Teaching Students About John Glenn
Teaching students about historical figures is an essential part of their educational journey. One such figure, John Glenn, made a lasting impact on both the American space program and the political world. By teaching students about his life and accomplishments, educators can inspire curiosity and pass on important values, like perseverance and determination. This article will provide guidance for teaching students about John Glenn’s life and legacy.
A Brief Biography:
John Glenn was born in Ohio in 1921. He served as a combat pilot during World War II and the Korean War and later became a test pilot for jet aircraft before joining NASA’s astronaut program in 1959. In February 1962, Glenn became the first American to orbit the Earth on his historic flight aboard the Friendship 7 spacecraft. After retiring from NASA, he began a long career in politics, ultimately serving as a U.S. Senator from Ohio for over two decades.
In 1998, at the age of 77, Glenn returned to space aboard the Space Shuttle Discovery, making him both the oldest person to have flown in space and the only person to fly aboard both Mercury and Space Shuttle missions. He passed away in 2016 at the age of 95.
1. The History of Space Exploration:
Begin by teaching students about the history of space exploration in general, highlighting key milestones leading up to Glenn’s orbital flight, such as Yuri Gagarin’s spaceflight that made him the first human in space. This context will help students better appreciate Glenn’s accomplishments.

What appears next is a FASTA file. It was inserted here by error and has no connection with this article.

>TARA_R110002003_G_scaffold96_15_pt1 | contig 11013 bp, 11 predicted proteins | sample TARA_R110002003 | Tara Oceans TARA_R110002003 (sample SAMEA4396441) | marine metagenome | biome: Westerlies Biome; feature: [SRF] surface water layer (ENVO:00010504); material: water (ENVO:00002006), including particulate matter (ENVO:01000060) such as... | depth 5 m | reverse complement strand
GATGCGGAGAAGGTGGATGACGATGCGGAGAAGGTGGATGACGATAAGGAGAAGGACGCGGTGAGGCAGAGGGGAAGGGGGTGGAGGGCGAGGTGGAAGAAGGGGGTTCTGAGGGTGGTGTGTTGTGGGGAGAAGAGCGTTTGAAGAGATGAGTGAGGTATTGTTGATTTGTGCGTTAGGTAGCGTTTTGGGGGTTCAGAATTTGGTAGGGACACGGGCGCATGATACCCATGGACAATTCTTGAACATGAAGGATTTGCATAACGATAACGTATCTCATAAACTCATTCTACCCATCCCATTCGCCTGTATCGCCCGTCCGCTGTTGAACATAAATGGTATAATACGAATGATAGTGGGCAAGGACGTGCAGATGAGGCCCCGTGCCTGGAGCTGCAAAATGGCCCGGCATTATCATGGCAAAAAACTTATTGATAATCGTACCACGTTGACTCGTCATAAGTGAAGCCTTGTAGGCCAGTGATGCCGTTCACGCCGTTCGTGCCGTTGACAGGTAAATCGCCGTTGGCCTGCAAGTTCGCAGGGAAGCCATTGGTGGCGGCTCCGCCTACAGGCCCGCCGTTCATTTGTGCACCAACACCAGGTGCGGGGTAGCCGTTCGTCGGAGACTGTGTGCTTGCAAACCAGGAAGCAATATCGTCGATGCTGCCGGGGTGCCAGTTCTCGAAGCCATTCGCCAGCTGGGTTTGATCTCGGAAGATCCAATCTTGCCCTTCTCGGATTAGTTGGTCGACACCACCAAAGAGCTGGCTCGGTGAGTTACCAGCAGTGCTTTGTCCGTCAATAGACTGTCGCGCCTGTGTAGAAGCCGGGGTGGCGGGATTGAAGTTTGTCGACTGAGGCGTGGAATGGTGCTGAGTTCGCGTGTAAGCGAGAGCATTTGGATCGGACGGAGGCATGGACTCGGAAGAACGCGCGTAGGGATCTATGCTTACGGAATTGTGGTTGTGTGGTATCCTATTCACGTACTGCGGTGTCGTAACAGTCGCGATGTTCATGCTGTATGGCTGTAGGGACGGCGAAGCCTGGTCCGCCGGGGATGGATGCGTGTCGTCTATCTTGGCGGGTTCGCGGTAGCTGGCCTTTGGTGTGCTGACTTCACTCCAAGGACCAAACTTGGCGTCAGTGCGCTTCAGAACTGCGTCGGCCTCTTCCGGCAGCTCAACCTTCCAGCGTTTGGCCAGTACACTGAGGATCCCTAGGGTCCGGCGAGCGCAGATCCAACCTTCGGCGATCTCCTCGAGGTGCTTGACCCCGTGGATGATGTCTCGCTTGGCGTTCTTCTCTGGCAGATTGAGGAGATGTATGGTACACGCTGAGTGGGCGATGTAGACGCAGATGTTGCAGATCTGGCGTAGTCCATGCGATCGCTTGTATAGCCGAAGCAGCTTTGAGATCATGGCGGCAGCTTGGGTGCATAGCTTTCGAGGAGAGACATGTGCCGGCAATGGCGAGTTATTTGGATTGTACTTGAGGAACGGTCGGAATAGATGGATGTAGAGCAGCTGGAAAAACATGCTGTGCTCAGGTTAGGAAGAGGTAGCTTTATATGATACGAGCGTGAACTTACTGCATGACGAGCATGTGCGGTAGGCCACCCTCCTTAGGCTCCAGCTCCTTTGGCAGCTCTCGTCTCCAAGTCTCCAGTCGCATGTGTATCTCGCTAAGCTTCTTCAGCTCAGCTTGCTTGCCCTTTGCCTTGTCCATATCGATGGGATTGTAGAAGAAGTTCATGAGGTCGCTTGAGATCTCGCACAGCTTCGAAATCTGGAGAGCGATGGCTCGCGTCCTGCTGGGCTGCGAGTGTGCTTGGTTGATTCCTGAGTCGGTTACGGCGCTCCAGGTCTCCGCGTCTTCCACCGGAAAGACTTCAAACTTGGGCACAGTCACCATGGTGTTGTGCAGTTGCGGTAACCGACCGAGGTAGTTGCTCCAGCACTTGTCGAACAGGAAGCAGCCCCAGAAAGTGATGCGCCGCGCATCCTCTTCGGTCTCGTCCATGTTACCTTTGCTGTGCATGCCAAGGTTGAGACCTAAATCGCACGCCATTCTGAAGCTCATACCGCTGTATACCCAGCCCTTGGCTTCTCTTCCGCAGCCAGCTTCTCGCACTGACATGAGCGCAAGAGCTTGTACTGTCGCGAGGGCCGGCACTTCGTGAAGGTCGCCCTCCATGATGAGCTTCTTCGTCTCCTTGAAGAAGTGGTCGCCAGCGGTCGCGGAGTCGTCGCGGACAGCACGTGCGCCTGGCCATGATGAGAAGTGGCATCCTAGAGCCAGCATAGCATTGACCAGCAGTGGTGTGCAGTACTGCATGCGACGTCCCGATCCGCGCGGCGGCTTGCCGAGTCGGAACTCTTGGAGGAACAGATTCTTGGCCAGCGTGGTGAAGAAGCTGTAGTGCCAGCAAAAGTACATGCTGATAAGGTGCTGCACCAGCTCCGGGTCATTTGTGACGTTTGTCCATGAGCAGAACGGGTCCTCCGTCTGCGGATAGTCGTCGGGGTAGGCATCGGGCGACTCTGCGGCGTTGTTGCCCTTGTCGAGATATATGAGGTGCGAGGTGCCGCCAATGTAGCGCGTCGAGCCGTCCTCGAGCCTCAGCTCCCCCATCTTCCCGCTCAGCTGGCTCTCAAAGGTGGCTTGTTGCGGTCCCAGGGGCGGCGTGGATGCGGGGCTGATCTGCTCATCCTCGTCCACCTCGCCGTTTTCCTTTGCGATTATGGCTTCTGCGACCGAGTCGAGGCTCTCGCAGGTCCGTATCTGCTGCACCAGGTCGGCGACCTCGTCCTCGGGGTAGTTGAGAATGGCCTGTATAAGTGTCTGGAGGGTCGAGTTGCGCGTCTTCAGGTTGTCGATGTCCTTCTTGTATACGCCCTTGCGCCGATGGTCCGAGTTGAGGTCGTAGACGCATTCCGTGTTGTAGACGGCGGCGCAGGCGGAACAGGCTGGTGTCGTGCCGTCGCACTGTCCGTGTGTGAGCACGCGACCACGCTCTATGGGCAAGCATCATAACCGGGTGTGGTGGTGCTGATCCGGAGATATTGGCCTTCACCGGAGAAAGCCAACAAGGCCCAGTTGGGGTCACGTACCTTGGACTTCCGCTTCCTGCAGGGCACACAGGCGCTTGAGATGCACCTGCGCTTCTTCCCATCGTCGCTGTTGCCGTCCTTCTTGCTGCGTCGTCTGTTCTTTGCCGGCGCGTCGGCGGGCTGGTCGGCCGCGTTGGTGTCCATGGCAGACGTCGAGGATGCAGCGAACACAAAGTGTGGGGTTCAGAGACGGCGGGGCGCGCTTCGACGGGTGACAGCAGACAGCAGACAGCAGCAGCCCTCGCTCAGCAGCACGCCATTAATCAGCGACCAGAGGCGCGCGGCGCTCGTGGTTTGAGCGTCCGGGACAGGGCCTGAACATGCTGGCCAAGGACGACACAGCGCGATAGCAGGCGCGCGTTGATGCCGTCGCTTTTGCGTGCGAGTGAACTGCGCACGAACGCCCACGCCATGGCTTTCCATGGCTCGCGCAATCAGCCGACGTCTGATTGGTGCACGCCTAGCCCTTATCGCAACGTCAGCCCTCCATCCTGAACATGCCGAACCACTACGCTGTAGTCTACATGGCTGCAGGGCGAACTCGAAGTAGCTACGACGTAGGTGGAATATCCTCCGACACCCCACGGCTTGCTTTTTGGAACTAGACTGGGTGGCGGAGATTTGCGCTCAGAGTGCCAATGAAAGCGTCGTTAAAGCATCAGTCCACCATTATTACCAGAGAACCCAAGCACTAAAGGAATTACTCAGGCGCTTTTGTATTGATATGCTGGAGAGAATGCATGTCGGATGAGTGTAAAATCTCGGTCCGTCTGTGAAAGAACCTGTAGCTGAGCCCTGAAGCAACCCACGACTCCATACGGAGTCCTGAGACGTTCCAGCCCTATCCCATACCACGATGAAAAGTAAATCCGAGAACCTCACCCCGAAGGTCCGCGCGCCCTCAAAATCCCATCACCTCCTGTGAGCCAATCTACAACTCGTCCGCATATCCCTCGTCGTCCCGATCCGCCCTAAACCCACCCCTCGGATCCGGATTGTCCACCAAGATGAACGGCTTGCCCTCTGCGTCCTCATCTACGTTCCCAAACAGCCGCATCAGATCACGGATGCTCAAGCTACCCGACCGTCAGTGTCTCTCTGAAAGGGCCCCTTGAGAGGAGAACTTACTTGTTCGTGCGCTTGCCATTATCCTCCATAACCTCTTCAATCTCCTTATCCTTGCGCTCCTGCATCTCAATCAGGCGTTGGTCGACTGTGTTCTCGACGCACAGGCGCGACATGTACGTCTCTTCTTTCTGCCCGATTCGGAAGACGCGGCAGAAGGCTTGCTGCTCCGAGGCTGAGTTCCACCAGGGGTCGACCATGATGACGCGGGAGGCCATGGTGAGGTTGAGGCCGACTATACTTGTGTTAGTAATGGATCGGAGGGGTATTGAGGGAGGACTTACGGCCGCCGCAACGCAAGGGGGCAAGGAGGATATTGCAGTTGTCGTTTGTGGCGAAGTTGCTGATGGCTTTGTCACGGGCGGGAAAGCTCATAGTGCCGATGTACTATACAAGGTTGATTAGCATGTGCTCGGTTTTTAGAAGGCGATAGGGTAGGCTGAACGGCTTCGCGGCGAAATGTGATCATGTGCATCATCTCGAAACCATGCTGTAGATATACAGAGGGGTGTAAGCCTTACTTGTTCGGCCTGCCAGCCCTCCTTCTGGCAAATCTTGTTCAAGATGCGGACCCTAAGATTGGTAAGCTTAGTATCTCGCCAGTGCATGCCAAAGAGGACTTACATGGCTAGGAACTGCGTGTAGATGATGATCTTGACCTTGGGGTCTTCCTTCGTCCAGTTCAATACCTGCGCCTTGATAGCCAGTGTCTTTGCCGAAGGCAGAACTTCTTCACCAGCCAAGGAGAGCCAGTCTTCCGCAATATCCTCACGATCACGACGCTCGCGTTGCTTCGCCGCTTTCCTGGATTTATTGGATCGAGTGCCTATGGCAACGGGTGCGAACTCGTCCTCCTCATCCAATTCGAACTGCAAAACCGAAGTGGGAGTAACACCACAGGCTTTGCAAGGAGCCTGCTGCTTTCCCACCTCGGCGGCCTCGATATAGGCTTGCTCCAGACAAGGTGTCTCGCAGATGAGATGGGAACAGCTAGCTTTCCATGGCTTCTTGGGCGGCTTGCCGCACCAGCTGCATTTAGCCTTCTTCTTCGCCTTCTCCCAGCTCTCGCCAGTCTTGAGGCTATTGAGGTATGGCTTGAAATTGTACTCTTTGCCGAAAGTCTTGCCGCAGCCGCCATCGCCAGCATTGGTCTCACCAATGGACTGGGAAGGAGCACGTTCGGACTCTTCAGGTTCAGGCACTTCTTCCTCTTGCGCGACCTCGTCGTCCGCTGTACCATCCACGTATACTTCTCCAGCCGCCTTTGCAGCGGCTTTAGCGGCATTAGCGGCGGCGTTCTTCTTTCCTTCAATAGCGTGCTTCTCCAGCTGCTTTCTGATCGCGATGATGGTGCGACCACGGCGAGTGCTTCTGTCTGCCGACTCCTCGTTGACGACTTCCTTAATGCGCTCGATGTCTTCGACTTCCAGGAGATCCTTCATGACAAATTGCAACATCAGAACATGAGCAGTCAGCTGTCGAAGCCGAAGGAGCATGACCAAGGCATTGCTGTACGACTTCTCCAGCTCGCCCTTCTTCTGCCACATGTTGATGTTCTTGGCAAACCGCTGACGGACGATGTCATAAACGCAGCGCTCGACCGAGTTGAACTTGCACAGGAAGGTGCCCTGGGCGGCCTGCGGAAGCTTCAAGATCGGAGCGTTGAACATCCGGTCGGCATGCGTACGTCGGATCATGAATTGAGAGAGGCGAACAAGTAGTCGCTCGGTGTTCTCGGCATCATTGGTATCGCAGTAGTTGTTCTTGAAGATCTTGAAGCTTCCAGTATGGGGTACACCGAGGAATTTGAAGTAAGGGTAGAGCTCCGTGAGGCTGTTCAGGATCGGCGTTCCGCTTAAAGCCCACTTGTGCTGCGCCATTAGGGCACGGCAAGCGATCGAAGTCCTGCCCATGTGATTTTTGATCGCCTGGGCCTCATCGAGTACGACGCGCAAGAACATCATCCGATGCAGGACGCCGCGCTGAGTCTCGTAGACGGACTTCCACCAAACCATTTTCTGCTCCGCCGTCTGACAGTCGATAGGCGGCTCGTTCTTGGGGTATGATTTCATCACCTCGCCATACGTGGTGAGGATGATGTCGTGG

2. The Mercury Program:
To understand John Glenn’s role within the American space program, introduce students to NASA’s Mercury program, which aimed to send astronauts into orbit around Earth and safely return them home. Discuss with them how this program helped pave the way for future human spaceflight endeavors like Gemini, Apollo, and Space Shuttle missions.
3. Glenn’s Spaceflight:
Detail John Glenn’s Friendship 7 mission, which included three full orbits of the Earth. Highlight the challenges faced during the flight, such as the malfunction of the automatic control system and concerns about the heat shield upon re-entry, as well as the triumphs and importance of Glenn’s role as an astronaut.
4. Civic Engagement and Political Career:
After learning about Glenn’s career as an astronaut, shift focus to his political contributions as a U.S. Senator from Ohio. Use his life as an example to discuss with students the importance of civic engagement and the potential for positive change that can come from dedicated public servants.
5. Later Life and Return to Space:
Discuss with students John Glenn’s historic return to space in 1998 at age 77, emphasizing how his persistence and dedication to education further contributed to our understanding of human space travel and aging.
6. Inspirational Activities:
Consider incorporating fun activities related to John Glenn and space exploration into your lesson plan. Examples include having students create posters or dioramas depicting key events in Glenn’s life or organizing a visit to a local planetarium or aerospace museum.